David Hall, vice president power systems, UK and Ireland at Schneider Electric, looks at the importance of getting Generation Z on side when it comes to reducing energy consumption

the most efficient way possible. But, meeting our energy needs depends on more than smart grids, which is why we’ll see a big expansion in microgrids in the years ahead. Microgrids are zones where energy can

be managed autonomously. Examples include university campuses, industrial plants, and factories that manage their energy resources within their perimeter. These might include generation units - such as wind turbines, solar panels, and traditional fossil fuel generators - as well as energy storage. The microgrid weaves these power units into a single, manageable whole. Power from the outside can be balanced with internal production and, if needed, these microgrids can run on an optional ‘islanded’ mode, disconnected from outside power sources. Smart grids and microgrids can only


enerational conflict is nothing new. Today, some of the most enthusiastic

environmental activists on our TV screens are school children, just like Greta Thunberg. With so much focus on the next generation’s desire to combat climate change and live in more sustainable economies, it is hard to doubt the commitment of the young in stopping climate change in its tracks. However, Schneider Electric research has

revealed Generation Z – those born from around the mid-1990s and who are mostly now reaching the age of majority – are far less worried about the planet (and their impact upon it) than their parents. We found that the youngest respondents were half as likely to think that reducing energy consumption is an issue of concern. In the last few decades, we have made

great strides towards reducing our impact on the planet, but the gains we’ve struggled so hard to achieve could be wiped out if the following generations can’t improve upon them. If we can show them the exciting, technologically-driven advances we are making towards a greener world, we can ignite the passion of these disengaged digital natives and convince them that the future of the planet is a worthy cause. When discussing the future of energy to today’s youth, it’s worth reminding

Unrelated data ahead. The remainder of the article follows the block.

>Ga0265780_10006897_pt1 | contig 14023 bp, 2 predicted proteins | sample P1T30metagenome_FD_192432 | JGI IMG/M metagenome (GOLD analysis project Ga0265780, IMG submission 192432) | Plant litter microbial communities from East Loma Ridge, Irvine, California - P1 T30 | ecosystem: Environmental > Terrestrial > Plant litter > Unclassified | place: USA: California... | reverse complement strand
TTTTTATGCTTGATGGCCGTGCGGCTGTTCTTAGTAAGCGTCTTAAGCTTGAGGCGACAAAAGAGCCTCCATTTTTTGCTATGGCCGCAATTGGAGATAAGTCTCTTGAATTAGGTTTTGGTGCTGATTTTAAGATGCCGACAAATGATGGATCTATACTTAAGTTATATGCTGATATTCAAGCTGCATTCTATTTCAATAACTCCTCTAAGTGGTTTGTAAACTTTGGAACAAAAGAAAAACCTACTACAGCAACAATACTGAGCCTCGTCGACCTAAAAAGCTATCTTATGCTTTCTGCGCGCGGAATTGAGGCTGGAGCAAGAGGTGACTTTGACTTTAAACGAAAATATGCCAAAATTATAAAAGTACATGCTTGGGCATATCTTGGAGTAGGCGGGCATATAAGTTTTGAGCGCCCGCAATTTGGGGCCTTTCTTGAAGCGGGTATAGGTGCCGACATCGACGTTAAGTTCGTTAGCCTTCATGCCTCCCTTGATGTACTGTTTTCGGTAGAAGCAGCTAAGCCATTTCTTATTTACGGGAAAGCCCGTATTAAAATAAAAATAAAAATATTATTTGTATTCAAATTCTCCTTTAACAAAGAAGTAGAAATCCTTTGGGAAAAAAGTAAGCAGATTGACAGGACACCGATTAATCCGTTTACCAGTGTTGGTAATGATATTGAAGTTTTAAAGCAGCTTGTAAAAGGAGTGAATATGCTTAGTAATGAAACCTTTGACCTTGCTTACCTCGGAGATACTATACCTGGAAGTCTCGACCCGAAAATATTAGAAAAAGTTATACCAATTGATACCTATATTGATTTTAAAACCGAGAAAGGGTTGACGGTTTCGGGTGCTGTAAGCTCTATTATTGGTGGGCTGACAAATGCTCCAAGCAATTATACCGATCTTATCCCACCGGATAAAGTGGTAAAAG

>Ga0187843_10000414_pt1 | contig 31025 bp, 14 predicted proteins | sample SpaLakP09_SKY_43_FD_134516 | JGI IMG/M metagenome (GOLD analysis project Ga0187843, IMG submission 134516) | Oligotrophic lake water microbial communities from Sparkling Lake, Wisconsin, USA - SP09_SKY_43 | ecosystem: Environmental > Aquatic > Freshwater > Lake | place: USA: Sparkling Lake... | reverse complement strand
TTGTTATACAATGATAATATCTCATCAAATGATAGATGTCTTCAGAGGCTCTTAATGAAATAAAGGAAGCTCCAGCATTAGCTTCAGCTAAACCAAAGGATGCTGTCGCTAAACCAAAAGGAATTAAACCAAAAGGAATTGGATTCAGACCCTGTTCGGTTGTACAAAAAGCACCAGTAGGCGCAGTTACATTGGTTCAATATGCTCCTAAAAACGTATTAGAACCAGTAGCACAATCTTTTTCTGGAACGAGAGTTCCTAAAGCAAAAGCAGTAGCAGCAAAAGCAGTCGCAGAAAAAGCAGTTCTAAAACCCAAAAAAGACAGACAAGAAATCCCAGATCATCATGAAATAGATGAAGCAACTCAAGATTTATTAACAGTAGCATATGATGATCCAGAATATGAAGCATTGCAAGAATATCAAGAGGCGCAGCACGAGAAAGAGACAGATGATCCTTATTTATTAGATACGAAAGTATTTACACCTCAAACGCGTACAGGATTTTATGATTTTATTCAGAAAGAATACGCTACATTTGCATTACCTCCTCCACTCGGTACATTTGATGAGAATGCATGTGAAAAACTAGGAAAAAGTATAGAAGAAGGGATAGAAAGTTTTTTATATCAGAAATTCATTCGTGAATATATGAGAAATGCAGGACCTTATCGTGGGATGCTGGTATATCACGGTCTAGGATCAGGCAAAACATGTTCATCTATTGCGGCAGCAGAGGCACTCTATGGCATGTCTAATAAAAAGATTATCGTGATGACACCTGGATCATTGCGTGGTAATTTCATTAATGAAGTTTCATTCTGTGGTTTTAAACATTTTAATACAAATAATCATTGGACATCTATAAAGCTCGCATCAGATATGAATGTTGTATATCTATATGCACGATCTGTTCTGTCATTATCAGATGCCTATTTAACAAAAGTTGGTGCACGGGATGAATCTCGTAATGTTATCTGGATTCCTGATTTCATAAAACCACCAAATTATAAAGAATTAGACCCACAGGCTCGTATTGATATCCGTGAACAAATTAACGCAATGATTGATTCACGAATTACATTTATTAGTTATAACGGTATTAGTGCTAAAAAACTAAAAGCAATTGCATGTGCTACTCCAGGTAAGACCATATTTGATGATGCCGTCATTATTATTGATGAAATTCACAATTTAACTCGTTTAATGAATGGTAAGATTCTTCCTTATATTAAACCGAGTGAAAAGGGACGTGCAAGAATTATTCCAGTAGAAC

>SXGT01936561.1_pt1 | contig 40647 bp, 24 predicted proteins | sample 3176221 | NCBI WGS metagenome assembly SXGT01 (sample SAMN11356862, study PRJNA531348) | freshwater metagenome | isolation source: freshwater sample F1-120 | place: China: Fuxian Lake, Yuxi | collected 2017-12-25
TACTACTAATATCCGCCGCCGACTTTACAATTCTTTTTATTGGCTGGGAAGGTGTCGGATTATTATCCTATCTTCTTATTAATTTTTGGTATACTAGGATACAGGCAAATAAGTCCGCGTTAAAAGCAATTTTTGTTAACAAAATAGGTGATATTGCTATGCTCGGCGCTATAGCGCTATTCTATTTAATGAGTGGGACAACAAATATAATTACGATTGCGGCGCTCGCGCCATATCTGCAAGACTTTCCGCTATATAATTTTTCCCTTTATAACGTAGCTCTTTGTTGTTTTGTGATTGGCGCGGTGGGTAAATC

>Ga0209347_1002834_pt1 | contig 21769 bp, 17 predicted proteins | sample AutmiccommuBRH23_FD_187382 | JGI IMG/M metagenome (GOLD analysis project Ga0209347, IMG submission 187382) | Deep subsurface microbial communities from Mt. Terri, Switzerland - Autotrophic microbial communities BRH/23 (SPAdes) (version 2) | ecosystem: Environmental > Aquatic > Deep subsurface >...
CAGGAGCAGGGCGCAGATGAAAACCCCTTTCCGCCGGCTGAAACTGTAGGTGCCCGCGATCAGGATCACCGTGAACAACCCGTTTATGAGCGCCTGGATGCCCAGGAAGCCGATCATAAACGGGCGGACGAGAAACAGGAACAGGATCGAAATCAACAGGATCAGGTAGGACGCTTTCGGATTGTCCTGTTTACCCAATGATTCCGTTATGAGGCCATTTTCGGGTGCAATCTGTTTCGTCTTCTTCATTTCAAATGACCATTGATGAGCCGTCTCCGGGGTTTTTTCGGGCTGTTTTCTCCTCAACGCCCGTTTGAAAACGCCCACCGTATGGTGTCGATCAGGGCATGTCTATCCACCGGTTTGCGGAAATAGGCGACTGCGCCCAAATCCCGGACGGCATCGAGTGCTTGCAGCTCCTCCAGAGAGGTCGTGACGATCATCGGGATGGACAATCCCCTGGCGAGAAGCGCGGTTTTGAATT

them of the wastefulness of traditional energy generation and distribution systems. Conventional, oil, gas and coal- based power plants have yields that barely reach 40-50 per cent, while combustion engines, which propel the vast majority of our means of transportation, barely achieve 30 per cent efficiency. Compare this to electric systems. Electric

engines often achieve 90 per cent efficiency, while electric heat pumps achieve yields that are three to four times higher than fossil for electric engines. Two- thirds of the energy in the tank is wasted. But today’s electric heat pumps achieve yields that are three to four times higher than traditional fossil-based systems. The growth in renewable generation and

the affordability of renewable energy is one of the success stories of our age, the result of hard work and determination in the face of many who said that green power was an expensive pipe dream. More needs to be done, however, to create the energy infrastructure of the future, which is why it’s so important to get Generation Z on side. One example is, of course, smart grids.

These enable grid operators to ensure that electricity demand is met sustainably, reliably and flexibly; in conjunction with modern energy storage systems, they ensure that utilities can meet demand in

work effectively if there is an effective way to store energy from renewable sources, since these do not necessarily generate electricity when demand is highest. That’s why advances in battery technology are so important to our future energy infrastructure – especially for appliances and facilities that require uninterruptible power supplies. We’ve already seen great progress in this

area, with the cost of lithium-ion (Li-ion) batteries becoming cheaper even as their efficiency increases. In fact, it’s predicted that Li-ion batteries will break the all-important $100/kWh mark by 2025. Furthermore, they are being used in an ever increasing number of more ambitious applications: they are now capable of powering not just electric vehicles, but entire cities. Elon Musk’s celebrated achievement late last year of building a battery to power South Australia in under 100 days provides a vision of what future energy networks will look like. The innovations required to transform

the future of energy already exist. However, securing the advocacy and action of the next generation will be vital to turning a transition to a greener, low-carbon future from a dream into reality.

Schneider Electric


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